COVID-19: Panic buying shows 'lack of trust' in government's crisis messaging, says Yaacob Ibrahim

·Senior Reporter
·5-min read
A woman packs her grocery shopping as she stocks up on food supplies outside a supermarket in Singapore on 8 February, 2020. (PHOTO: Reuters)
A woman packs her grocery shopping as she stocks up on food supplies outside a supermarket in Singapore on 8 February, 2020. (PHOTO: Reuters)

SINGAPORE — The “irrational” panic buying of provisions in response to the raising of the country’s outbreak response level shows a “lack of trust” in the government telling Singaporeans what is the right thing to do especially during a crisis, said Jalan Besar GRC Member of Parliament Professor Yaacob Ibrahim on Wednesday (26 February).

“Rumours and misinformation about the lack of supplies help to fuel senseless hoarding. It shows a lack of trust; chaos could have broken out leading to unimaginable losses. This is something we all don't want to happen in Singapore,” said the former communications and information minister during his Budget 2020 debate speech in Parliament.

He noted that the rush to stock up supplies over the weekend following the 7 February announcement that the Disease Outbreak Response System Condition (Dorson) level will be raised from yellow to orange due to the COVID-19 outbreak is a reminder that “getting communications right is very important”.

“During SARS (severe acute respiratory syndrome outbreak in 2003), there was no social media. Today, we are inundated by news of all sorts of various platforms, and from friends and strangers alike,” Prof Yaacob explained.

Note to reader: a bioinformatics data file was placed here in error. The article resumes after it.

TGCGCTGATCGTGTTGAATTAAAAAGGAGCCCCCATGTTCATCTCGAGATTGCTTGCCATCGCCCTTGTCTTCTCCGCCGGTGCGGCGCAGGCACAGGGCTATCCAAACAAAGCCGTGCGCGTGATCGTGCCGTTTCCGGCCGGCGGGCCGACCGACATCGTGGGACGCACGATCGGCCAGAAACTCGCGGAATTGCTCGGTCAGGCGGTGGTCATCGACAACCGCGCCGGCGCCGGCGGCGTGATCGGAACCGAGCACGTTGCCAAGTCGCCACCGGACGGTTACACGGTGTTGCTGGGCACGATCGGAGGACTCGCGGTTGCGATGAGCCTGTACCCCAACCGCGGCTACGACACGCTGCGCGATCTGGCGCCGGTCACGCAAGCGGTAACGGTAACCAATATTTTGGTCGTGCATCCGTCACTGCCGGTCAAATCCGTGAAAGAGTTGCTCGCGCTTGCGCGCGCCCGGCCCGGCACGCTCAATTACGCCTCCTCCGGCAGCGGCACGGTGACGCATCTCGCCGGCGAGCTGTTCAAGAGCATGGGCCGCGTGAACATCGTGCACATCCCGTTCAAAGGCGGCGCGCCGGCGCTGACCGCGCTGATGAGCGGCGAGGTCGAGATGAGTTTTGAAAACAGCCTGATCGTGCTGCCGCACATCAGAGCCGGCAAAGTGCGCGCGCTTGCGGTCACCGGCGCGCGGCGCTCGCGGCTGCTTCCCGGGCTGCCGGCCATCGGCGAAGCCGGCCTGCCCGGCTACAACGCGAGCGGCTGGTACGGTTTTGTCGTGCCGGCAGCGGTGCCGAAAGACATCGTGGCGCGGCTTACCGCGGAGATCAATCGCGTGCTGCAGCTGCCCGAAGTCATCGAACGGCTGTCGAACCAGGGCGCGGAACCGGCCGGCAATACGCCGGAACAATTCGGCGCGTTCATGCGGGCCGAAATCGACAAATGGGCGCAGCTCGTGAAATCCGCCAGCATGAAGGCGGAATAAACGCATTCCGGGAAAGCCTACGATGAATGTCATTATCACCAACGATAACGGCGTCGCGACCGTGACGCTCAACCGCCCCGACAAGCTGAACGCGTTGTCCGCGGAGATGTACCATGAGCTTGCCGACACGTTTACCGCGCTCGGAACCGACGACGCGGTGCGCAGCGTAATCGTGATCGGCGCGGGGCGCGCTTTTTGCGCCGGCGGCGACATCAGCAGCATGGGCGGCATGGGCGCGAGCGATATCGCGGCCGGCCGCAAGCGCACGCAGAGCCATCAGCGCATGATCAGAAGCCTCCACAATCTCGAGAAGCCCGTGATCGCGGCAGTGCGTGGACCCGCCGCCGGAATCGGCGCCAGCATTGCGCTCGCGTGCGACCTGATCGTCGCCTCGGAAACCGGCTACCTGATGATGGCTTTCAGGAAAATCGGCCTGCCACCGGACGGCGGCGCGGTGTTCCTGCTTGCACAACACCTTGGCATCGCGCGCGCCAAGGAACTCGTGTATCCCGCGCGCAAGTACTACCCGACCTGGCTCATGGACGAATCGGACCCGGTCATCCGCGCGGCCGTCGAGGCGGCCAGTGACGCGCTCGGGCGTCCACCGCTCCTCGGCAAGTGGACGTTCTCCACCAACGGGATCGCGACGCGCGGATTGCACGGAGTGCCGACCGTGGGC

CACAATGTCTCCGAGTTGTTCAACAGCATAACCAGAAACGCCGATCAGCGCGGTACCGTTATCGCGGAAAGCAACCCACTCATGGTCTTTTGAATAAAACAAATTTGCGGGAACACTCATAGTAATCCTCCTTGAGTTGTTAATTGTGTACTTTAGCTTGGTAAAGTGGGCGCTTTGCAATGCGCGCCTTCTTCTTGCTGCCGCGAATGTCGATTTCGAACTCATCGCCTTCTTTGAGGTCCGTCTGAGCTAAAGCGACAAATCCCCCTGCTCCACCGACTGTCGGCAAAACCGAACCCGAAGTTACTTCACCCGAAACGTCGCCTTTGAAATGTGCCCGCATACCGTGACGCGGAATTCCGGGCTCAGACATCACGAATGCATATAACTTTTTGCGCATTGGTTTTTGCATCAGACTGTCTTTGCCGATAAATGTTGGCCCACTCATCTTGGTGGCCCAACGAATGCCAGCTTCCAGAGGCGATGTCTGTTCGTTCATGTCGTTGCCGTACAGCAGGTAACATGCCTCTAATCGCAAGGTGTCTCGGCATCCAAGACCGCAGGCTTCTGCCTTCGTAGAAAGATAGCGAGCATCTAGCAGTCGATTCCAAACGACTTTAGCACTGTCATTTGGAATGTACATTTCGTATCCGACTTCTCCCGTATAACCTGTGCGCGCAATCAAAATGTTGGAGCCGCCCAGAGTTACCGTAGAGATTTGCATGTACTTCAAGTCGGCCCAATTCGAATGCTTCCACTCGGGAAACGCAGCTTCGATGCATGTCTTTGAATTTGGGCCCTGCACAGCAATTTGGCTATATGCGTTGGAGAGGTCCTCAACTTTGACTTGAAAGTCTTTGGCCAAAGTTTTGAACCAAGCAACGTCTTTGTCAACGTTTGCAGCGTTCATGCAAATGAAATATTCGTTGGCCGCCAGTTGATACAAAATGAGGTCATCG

“The fundamental question is whether we trust the government in telling us what is the right thing to do, especially during a crisis.”

FairPrice Group CEO Seah Kian Peng spoke in Parliament earlier on the same day about the “shopping frenzy” during the period, saying the cooperative’s measures to limit purchase of some items attracted criticisms from “a minority group”.

POFMA an issue of trust

Another issue of trust in the government concerns the Protection from Online Falsehoods and Manipulation Act (POFMA), which some view as an attempt to stifle dissent on the internet, said Prof Yaacob.

“There is a sense among them that the government is using this legislation for its own agenda, rather than serving the needs of all people,” he added.

Last month in Parliament, Minister of Communications and Information S Iswaran had called it “a coincidence” that the first few cases brought under the law were against political figures and parties.

Prof Yaacob noted that he is “all too familiar” with such concerns, citing his move to license online news sites in 2013 when he was still in the Cabinet.

Several internet groups had then alleged that the move would kill the diversity of voices on the internet, said Prof Yaacob.

“As it turns out, the licensing scheme did not stifle the internet at all. Many groups continue to flourish on the internet,” he added.